When the transmitter is implemented as an IGFET circuit it is desirable to operate the circuit from a battery. The battery voltage may fall by as much as 40% during its lifetime. Conventional oscillators built into IGFET circuits are of an R/C relaxation oscillator type, the oscillation frequency of which is highly dependent on operating voltage. Accordingly for the present embodiment a new type of oscillator was designed as shown in FIGS. 3, 4 and 5.
The oscillator consists basically of two R/C networks RC1 and RC2 and a bistable circuit 7. If capacitor C2 charges to above the reset level of the bistable circuit 7, it will reset circuit 7. If the voltage across capacitor C1 falls below the set level, it will set circuit 7. The output of the circuit 7 controls clamp devices 8 and 9 to discharge the capacitors.
If the output of the circuit 7 is assumed initially to be high and C2 is initially discharged, C2 will charge via R until the circuit 7 is reset and its output goes low. This actuates clamp device 9 to discharge C2 and switches off clamp device 8. Capacitor C1 now charges via R until the circuit 7 is set, when clamp device 8 is operated, clamp device 9 is switched off and the sequence is repeated. The mark of the resulting output waveform is thus determined by RC2 and the space by RC1.
FIG. 4 is a graph showing the operation of RC2. If capacitor C2 starts in the discharged condition then the circuit 7 will be triggered at time T1 if the supply is high and at time T2 if the supply is low; i.e. as the supply voltage is decreased the time is increased.
FIG. 5 is a graph showing the operation of RC1. In this case, as the supply voltage is decreased the time is decreased.
As the supply voltage is decreased the mark will get longer and the space shorter. By choice of C1 and C2 or by making either C1 or C2 variable it is possible to set the mark space ratio such that the ratio will change when the supply voltage is changed but the change in the mark will substantially compensate the change in the space thus keeping the frequency constant.
Changing R will affect the mark and space by the same proportions and will thus not change the mark space ratio but only the frequency of operation.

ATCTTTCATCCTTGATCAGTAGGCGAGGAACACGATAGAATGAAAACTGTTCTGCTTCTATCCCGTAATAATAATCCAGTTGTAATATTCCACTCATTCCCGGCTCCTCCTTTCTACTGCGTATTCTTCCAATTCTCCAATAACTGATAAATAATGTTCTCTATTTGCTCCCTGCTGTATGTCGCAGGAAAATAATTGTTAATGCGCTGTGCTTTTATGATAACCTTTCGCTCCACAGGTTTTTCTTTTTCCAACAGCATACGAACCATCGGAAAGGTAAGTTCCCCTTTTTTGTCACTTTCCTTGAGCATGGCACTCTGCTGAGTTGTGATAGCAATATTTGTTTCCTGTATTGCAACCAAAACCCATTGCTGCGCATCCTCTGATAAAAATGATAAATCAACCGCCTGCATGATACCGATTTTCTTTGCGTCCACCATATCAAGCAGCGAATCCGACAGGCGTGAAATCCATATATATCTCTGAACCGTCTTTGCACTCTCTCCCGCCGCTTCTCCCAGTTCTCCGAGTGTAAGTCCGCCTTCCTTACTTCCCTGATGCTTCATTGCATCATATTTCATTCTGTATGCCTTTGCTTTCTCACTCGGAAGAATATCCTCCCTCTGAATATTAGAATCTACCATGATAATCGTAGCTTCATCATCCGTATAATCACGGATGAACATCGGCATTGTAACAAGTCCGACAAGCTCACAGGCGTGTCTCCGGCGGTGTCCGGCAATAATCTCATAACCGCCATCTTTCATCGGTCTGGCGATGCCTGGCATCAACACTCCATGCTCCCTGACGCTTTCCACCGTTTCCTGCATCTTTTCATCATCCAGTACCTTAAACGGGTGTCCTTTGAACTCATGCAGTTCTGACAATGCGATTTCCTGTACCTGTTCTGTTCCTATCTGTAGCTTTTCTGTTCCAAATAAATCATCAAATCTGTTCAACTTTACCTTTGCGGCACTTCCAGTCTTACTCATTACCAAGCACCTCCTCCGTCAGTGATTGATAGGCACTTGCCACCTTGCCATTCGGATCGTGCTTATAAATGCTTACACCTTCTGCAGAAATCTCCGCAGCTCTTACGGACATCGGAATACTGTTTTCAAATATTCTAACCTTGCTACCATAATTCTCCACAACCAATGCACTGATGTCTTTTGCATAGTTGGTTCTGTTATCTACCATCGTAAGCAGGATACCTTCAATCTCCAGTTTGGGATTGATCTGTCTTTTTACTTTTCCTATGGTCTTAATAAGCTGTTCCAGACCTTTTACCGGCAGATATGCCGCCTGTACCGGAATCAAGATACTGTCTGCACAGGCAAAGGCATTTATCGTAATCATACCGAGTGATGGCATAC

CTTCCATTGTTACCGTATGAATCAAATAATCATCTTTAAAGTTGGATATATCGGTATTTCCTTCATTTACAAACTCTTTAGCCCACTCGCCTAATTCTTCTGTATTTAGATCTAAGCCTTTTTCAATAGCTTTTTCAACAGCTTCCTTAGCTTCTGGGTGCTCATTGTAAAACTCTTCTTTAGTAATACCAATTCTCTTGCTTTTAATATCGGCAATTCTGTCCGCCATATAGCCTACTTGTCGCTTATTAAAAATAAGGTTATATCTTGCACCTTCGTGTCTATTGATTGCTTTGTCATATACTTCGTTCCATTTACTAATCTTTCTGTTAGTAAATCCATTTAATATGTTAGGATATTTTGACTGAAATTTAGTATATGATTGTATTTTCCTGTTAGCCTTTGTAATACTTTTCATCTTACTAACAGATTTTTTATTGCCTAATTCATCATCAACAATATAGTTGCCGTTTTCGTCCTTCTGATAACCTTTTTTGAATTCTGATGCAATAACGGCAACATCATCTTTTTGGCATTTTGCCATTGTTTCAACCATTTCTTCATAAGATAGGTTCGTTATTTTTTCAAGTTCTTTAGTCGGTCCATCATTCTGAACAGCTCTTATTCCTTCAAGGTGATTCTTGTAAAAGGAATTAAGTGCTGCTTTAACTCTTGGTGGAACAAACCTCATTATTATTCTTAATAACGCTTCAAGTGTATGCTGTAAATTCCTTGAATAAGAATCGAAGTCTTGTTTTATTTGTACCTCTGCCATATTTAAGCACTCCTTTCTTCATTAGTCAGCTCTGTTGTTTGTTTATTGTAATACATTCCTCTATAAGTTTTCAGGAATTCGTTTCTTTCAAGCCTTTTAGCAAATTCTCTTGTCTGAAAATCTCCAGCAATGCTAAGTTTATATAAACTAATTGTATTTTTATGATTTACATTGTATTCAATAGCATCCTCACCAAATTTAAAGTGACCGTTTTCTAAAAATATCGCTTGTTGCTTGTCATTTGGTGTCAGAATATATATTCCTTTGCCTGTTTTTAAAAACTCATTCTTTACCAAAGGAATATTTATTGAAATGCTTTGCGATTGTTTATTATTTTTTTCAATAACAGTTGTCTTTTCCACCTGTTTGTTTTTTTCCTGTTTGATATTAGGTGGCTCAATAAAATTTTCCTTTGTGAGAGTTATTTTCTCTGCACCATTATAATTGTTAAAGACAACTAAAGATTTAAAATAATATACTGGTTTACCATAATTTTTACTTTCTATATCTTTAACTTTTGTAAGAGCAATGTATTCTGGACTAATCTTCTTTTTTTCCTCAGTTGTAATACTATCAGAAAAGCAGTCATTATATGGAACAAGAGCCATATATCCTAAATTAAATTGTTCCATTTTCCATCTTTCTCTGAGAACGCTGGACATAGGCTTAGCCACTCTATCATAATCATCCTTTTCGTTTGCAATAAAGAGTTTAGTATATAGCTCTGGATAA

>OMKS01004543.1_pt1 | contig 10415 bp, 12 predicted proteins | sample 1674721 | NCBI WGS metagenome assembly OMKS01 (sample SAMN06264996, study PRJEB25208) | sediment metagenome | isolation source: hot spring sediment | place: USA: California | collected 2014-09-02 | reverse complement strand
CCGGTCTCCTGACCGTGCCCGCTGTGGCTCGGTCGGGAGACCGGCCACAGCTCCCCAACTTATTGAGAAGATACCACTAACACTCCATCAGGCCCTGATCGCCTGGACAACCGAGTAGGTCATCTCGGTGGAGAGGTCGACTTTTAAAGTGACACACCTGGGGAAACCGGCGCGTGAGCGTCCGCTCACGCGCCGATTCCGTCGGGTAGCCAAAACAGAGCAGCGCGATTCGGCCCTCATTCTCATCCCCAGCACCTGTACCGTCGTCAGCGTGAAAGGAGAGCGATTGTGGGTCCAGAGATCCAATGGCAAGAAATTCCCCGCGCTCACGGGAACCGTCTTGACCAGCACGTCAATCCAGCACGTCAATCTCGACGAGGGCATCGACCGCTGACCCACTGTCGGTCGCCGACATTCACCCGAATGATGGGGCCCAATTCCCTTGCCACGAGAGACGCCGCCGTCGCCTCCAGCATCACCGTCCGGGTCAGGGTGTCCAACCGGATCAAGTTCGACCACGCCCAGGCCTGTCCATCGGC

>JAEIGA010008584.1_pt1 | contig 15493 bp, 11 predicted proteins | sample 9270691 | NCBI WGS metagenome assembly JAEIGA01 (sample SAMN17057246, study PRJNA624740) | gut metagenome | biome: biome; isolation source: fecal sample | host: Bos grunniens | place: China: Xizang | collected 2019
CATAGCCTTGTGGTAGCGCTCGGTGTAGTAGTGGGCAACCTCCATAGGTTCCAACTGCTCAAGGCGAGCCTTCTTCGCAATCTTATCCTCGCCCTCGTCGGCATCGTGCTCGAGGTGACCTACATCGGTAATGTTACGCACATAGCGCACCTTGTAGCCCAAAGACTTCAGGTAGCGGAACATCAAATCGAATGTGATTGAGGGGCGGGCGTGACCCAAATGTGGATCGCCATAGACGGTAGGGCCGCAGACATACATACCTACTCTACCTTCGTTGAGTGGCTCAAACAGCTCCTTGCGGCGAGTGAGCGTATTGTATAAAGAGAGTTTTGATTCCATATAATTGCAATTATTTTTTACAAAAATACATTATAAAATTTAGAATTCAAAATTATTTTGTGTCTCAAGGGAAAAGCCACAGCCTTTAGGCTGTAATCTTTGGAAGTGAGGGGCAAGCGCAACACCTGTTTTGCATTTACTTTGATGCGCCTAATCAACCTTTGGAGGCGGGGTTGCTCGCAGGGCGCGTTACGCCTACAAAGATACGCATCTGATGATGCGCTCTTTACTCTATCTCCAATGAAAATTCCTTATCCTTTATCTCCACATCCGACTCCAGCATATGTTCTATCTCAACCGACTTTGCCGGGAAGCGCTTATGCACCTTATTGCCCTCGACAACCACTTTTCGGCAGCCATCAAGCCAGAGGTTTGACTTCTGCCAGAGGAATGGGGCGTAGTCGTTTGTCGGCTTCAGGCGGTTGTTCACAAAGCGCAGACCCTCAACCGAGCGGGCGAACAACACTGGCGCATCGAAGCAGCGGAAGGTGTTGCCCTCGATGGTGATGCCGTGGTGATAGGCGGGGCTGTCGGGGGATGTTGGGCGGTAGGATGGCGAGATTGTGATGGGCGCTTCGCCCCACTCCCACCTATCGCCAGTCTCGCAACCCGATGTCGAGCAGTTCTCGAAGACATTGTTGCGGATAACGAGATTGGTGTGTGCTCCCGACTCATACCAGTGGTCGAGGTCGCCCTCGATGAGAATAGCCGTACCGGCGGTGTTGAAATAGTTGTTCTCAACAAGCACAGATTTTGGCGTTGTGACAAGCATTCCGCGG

FIG. 6 shows a realisation of the oscillator in IGFET form.
The transmitter will now be described with reference to FIGS. 7 and 8, FIG. 7 showing the basic elements of the transmitter and FIG. 8 showing the means for producing certain timing and control signals for the circuit of FIG. 7.
When any key of the keyboard 1 is pressed a logic `1` is applied to one of the inputs of an OR gate 10. This operates a power switch 11 so that power is applied to the circuit elements of the transmitter. (OR gate 10 has power permanently applied).
When power is applied, a prime circuit 12 emits a pulse (PRIME) to prime elements of the transmitter into their correct states for commencing operation. The PRIME pulse sets a latch 13 to cause OR gate 10 to produce a signal keeping switch 11 on even though the key is subsequently released.
The stable oscillator, denoted 14 in FIG. 8, starts up when power is applied and drives a clock generator 15 which operates, via a divide-by-two circuit 16, an S-signal generator 17 producing pulses S1, S2 and S3 to strobe the keyboard 1, these pulses overriding the effects of the resistors, connected to logic `1`, of the keyboard. Generator 17 operates a decoder 18 via a divide-by-ten circuit 19 to produce control signals 18A, 18B and 18C used in the circuit of FIG. 7.
Returning to FIG. 7, a 7 line to 3 line binary decoder 20 and an OR gate 21 convert signals on the lines from the keyboard into binary code. The output of an OR gate 22 goes high, when the appropriate S pulse strobes the column of the keyboard in which the key is depressed, to produce an ANY KEY (AK) signal. When the gate 22 output goes high, a latch 24 is set via AND gate 23 and a latch 25 is set, inhibiting gate 23 (via an inhibit input). Latch 24 is reset by a clock pulse φ3 from clock generator 15. The output of latch 24 is thus a pulse (which is called TP).
Pulse TP is used to load a shift register 26 with the data from decoder 20 and gate 21. Thus, the shift register holds a binary code representing the key depressed. The same eight keyboard lines are used to represent three sets of numbers: 1 to 8, 9 to 16 and 17 to 24. The set of number 17 to 24 is distinguished by the logical value of the input S2 on the shift register 26, which input is connected to output S2 of generator 17 (FIG. 8). When the column 17 to 24 is strobed, input S2 of register 26 has a high level signal, otherwise it has a low level signal. Similarly when column 9 to 16 is strobed, the signal at input S3 of AND gate 27 and thus also at the output of OR gate 21 has a high level signal.
When pulse TP is produced, gate 28 (FIG. 8) generates a RESET signal which resets counter 19 and latch 29 and sets latch 30 (FIG. 7).